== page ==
It also means repairing and enhancing the things that once made Buffalo "the best planned city in America": its connection to the water, its "great bones" first sketched out in Joseph Ellicott's 1804 l'Enfant-inspired radial and grid street plan, and its truly incomparable city-wide system of Olmsted parks and parkways, abused and neglected to some degree, but still in tact and reparable.
Besides its people, Buffalo's greatest asset is the city itself, surely the renowned architecture of Richardson, Sullivan, Wright, Saarinen, and many others, but also the vernacular architecture of houses and ordinary commercial buildings and the city's hundreds of churches. Taken together these were the setting for a more humanizing urban life, one lived in the street, experienced on foot. These plans believe that what once was can be again.
Buffalo was, in some sense, a New Urbanist city before there was a New Urbanism, a city of mixed-use neighborhoods, vibrant commercial districts, and a thriving 24-hour downtown; a city of streetcar corridors and streetcar suburbs; a city embedded in its region, bounded by its waterfront and hinterland. The work of the comprehensive plan and its companion elements, then, is not so much to design the city as it is to repair the body of the city as it refits its economic engine for a new century.
Transect Zone(s): T4 general, T5 center, T6 core.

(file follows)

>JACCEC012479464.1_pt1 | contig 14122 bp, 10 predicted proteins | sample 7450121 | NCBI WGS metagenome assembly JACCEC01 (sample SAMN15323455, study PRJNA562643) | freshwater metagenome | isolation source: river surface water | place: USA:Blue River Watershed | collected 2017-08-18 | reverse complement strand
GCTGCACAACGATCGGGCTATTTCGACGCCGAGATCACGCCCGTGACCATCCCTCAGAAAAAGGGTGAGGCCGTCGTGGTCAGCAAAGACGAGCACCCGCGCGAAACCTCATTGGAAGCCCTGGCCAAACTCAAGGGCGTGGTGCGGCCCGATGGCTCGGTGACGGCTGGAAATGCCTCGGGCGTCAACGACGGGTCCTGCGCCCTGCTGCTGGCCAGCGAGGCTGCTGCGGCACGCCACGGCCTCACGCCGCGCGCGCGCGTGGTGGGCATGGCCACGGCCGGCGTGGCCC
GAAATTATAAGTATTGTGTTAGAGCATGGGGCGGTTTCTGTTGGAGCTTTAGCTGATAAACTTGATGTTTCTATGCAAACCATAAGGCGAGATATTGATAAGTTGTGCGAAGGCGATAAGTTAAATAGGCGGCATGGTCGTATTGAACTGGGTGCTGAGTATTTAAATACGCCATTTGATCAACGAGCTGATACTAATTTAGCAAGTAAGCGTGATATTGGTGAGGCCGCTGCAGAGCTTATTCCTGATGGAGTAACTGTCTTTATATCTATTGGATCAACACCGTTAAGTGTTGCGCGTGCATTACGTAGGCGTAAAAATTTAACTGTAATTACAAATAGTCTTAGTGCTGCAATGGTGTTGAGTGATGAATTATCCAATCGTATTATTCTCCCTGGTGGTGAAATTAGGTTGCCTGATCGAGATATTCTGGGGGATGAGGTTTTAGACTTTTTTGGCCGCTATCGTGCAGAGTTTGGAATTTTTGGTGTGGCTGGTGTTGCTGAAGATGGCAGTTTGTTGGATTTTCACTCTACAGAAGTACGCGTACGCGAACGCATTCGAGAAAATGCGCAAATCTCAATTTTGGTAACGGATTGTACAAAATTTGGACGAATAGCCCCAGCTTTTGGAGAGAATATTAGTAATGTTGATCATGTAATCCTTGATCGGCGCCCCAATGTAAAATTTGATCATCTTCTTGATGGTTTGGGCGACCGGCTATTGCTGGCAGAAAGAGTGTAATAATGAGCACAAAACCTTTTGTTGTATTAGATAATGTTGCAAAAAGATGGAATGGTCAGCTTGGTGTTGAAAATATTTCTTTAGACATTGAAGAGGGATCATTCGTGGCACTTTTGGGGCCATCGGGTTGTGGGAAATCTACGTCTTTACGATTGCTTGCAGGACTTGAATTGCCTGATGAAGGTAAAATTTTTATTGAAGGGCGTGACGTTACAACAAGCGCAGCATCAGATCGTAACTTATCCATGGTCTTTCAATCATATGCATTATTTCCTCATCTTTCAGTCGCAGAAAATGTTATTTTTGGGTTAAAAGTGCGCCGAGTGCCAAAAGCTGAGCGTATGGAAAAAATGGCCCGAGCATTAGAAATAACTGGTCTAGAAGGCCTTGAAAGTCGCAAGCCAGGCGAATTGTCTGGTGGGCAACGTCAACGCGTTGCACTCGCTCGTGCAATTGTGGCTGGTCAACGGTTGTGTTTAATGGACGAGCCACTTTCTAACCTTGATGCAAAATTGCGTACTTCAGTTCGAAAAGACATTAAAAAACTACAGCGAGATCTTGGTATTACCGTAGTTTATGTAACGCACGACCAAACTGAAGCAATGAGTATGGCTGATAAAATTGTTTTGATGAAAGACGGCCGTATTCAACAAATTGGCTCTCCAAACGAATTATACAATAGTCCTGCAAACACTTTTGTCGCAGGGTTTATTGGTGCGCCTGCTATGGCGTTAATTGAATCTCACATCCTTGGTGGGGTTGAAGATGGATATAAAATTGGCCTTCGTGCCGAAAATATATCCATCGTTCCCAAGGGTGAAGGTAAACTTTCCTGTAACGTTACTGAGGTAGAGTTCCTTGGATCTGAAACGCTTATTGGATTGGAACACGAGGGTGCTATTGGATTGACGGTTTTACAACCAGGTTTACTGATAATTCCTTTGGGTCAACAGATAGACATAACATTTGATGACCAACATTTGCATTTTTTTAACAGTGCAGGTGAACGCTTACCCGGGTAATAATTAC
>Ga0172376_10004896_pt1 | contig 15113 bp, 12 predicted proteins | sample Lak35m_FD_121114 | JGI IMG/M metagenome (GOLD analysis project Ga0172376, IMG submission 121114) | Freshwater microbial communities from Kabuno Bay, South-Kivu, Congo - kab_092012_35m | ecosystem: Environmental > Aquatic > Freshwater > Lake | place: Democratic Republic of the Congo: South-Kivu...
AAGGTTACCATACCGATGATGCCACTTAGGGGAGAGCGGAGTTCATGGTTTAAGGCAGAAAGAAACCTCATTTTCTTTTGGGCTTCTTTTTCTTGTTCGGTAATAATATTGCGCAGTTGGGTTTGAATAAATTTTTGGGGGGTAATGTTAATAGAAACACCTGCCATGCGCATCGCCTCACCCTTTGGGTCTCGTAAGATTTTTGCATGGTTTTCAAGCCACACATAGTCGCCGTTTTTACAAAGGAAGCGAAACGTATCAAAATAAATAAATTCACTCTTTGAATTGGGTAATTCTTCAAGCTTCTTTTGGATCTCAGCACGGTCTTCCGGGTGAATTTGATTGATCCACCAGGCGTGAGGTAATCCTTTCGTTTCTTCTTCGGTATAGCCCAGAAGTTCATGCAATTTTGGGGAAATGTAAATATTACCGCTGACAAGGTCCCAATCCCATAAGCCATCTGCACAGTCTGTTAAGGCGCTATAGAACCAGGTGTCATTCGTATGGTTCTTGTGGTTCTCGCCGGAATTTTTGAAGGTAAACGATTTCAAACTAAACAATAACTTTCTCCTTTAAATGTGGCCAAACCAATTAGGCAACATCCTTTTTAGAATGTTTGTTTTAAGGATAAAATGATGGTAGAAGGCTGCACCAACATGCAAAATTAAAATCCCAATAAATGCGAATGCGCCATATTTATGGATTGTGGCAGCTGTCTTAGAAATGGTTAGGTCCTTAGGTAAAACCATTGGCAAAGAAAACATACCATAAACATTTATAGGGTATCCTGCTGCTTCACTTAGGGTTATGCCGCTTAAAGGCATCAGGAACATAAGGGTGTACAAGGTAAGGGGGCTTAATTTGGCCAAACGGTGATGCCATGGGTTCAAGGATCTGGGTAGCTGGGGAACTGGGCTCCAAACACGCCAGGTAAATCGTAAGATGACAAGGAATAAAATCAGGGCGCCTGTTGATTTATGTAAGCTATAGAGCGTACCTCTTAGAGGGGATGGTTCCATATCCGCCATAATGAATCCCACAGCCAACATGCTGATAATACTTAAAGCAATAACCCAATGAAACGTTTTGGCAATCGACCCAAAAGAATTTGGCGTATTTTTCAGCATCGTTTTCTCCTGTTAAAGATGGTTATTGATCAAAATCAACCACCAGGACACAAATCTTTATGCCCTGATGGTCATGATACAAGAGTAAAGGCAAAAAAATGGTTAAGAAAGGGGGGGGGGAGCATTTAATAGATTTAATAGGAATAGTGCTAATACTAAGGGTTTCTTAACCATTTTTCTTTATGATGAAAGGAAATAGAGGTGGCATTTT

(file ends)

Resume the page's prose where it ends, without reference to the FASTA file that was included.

Status: 26-50% Built
Project or Plan's Scale: Region
Features: Affordable/subsidized housing, Civic buildings & parks, Live/work, Transit oriented development, Waterfront.
Land area (in acres): 7095
Total built area (in sq. ft.):
Total project cost (in local currency): 310
Retail area (in sq. ft.):
Office area (in sq. ft.):
Industrial area (in sq. ft.):
Number of hotel units:
Number of residential units (include live/work): 10000
Civic uses (type and size): Full range supporting a city of 292,000 people
Parks & green space (in acres):
Residential types: High-rise, Mid-rise/loft, Low-rise flats, Townhouse/rowhouse/maisonette, Semi-detached, Small lot detached, Large lot detached, Live/work.
Project team designers: The Urban Design Project - The School of Architecture and Planning, University of Buffalo SUNY; City of Buffalo's Mayor's Office; City of Buffalo Common Council; City of Buffalo Strategic Planning; Carter International; The Regional Institute; City of Buffalo Department of Public Works; Wendel Duchscherer, Architects and Engineers; Buffalo Niagara Riverkeeper; County of Erie; Trowbridge and Wolf, Landscape Architects; The Center for for Computational Research, University at Buffalo SUNY; Greater Buffalo Regional Transportation Council; Deleware North Companies Parks and Resorts
Project team developers: The Urban Design Project - The School of Architecture and Planning, University of Buffalo SUNY
Previous site status:
Starting/Ending date of construction/implementation: -